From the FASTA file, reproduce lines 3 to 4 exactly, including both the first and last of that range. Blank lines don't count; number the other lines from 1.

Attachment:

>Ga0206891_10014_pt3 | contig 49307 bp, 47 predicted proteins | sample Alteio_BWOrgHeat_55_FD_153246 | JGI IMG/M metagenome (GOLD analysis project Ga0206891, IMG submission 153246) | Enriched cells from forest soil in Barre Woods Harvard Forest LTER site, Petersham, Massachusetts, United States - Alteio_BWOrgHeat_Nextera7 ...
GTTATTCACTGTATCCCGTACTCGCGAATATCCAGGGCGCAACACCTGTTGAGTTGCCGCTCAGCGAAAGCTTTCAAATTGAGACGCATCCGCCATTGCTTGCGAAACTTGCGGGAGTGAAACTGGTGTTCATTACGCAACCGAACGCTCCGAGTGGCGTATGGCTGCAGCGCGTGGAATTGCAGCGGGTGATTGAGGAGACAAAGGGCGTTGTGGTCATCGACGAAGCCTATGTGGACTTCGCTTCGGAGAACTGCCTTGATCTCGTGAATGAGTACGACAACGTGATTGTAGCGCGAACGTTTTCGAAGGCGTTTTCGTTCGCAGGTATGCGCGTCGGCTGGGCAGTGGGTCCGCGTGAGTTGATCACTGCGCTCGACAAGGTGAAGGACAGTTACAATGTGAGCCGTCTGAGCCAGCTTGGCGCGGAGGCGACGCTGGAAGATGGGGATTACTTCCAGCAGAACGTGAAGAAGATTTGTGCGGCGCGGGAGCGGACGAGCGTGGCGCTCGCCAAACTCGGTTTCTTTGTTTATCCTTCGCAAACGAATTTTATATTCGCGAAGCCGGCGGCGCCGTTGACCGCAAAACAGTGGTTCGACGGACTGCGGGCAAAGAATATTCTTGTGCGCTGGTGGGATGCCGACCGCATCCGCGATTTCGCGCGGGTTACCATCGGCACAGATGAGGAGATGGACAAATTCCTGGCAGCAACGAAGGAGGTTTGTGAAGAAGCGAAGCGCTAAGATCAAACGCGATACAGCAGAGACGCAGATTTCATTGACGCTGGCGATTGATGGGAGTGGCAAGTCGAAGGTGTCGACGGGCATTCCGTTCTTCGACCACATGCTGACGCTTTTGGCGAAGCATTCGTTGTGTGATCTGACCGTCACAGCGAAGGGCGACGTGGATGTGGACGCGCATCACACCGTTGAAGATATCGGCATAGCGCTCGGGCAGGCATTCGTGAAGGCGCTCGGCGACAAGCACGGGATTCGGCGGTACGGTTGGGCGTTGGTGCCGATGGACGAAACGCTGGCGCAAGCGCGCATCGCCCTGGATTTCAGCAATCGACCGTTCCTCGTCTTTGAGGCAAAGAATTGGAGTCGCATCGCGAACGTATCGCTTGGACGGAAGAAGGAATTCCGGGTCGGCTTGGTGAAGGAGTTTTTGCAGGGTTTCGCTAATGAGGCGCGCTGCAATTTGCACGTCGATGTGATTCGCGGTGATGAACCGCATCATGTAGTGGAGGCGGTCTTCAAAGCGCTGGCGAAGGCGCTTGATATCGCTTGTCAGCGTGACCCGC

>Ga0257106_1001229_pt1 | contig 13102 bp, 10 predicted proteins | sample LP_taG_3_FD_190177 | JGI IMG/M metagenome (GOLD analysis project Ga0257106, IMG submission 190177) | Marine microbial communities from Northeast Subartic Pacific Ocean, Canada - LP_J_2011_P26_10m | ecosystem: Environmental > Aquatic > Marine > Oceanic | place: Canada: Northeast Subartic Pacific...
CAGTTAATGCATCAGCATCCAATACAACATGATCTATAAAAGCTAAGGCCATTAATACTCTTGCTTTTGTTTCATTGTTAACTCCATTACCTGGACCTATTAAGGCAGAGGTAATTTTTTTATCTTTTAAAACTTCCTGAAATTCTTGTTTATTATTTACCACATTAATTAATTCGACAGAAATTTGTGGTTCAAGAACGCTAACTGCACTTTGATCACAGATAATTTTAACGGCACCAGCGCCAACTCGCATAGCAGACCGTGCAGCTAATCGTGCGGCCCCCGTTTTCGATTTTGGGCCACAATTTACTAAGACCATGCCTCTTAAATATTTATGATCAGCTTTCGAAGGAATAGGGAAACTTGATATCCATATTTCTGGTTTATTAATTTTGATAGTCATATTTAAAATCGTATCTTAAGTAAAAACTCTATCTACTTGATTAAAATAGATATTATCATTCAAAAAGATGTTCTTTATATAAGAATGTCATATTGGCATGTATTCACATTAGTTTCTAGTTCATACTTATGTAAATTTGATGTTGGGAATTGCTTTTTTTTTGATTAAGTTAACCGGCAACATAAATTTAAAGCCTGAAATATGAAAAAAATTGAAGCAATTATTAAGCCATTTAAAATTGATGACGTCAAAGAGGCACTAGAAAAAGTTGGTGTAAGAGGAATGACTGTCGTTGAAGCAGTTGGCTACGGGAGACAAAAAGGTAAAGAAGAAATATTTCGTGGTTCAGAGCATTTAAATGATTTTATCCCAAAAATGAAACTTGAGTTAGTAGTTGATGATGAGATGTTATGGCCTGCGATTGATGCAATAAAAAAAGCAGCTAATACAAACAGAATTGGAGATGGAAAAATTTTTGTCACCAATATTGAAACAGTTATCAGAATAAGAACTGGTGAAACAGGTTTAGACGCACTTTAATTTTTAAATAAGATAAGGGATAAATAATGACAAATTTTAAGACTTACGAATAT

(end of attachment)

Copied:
>Ga0257106_1001229_pt1 | contig 13102 bp, 10 predicted proteins | sample LP_taG_3_FD_190177 | JGI IMG/M metagenome (GOLD analysis project Ga0257106, IMG submission 190177) | Marine microbial communities from Northeast Subartic Pacific Ocean, Canada - LP_J_2011_P26_10m | ecosystem: Environmental > Aquatic > Marine > Oceanic | place: Canada: Northeast Subartic Pacific...
CAGTTAATGCATCAGCATCCAATACAACATGATCTATAAAAGCTAAGGCCATTAATACTCTTGCTTTTGTTTCATTGTTAACTCCATTACCTGGACCTATTAAGGCAGAGGTAATTTTTTTATCTTTTAAAACTTCCTGAAATTCTTGTTTATTATTTACCACATTAATTAATTCGACAGAAATTTGTGGTTCAAGAACGCTAACTGCACTTTGATCACAGATAATTTTAACGGCACCAGCGCCAACTCGCATAGCAGACCGTGCAGCTAATCGTGCGGCCCCCGTTTTCGATTTTGGGCCACAATTTACTAAGACCATGCCTCTTAAATATTTATGATCAGCTTTCGAAGGAATAGGGAAACTTGATATCCATATTTCTGGTTTATTAATTTTGATAGTCATATTTAAAATCGTATCTTAAGTAAAAACTCTATCTACTTGATTAAAATAGATATTATCATTCAAAAAGATGTTCTTTATATAAGAATGTCATATTGGCATGTATTCACATTAGTTTCTAGTTCATACTTATGTAAATTTGATGTTGGGAATTGCTTTTTTTTTGATTAAGTTAACCGGCAACATAAATTTAAAGCCTGAAATATGAAAAAAATTGAAGCAATTATTAAGCCATTTAAAATTGATGACGTCAAAGAGGCACTAGAAAAAGTTGGTGTAAGAGGAATGACTGTCGTTGAAGCAGTTGGCTACGGGAGACAAAAAGGTAAAGAAGAAATATTTCGTGGTTCAGAGCATTTAAATGATTTTATCCCAAAAATGAAACTTGAGTTAGTAGTTGATGATGAGATGTTATGGCCTGCGATTGATGCAATAAAAAAAGCAGCTAATACAAACAGAATTGGAGATGGAAAAATTTTTGTCACCAATATTGAAACAGTTATCAGAATAAGAACTGGTGAAACAGGTTTAGACGCACTTTAATTTTTAAATAAGATAAGGGATAAATAATGACAAATTTTAAGACTTACGAATAT